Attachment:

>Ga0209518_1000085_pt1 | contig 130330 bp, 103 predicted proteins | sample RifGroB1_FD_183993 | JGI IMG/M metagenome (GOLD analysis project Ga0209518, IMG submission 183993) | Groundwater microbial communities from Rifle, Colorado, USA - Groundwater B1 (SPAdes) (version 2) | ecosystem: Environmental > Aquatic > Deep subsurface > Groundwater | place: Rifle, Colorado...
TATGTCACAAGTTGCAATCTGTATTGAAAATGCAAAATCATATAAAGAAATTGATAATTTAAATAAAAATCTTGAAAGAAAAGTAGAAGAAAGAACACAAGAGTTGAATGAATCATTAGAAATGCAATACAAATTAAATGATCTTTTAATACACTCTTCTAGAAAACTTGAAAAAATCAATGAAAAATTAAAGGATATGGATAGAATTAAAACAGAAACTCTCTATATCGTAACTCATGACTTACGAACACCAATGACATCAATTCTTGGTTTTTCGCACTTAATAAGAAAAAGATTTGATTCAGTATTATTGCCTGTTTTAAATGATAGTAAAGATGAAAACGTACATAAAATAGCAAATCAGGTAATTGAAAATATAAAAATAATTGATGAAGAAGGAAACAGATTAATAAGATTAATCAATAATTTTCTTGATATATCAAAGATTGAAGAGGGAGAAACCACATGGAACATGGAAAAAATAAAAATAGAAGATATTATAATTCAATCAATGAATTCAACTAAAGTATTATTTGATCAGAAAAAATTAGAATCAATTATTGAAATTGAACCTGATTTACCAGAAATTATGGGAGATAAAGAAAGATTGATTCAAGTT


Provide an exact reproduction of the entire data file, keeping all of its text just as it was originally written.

>Ga0209518_1000085_pt1 | contig 130330 bp, 103 predicted proteins | sample RifGroB1_FD_183993 | JGI IMG/M metagenome (GOLD analysis project Ga0209518, IMG submission 183993) | Groundwater microbial communities from Rifle, Colorado, USA - Groundwater B1 (SPAdes) (version 2) | ecosystem: Environmental > Aquatic > Deep subsurface > Groundwater | place: Rifle, Colorado...
TATGTCACAAGTTGCAATCTGTATTGAAAATGCAAAATCATATAAAGAAATTGATAATTTAAATAAAAATCTTGAAAGAAAAGTAGAAGAAAGAACACAAGAGTTGAATGAATCATTAGAAATGCAATACAAATTAAATGATCTTTTAATACACTCTTCTAGAAAACTTGAAAAAATCAATGAAAAATTAAAGGATATGGATAGAATTAAAACAGAAACTCTCTATATCGTAACTCATGACTTACGAACACCAATGACATCAATTCTTGGTTTTTCGCACTTAATAAGAAAAAGATTTGATTCAGTATTATTGCCTGTTTTAAATGATAGTAAAGATGAAAACGTACATAAAATAGCAAATCAGGTAATTGAAAATATAAAAATAATTGATGAAGAAGGAAACAGATTAATAAGATTAATCAATAATTTTCTTGATATATCAAAGATTGAAGAGGGAGAAACCACATGGAACATGGAAAAAATAAAAATAGAAGATATTATAATTCAATCAATGAATTCAACTAAAGTATTATTTGATCAGAAAAAATTAGAATCAATTATTGAAATTGAACCTGATTTACCAGAAATTATGGGAGATAAAGAAAGATTGATTCAAGTT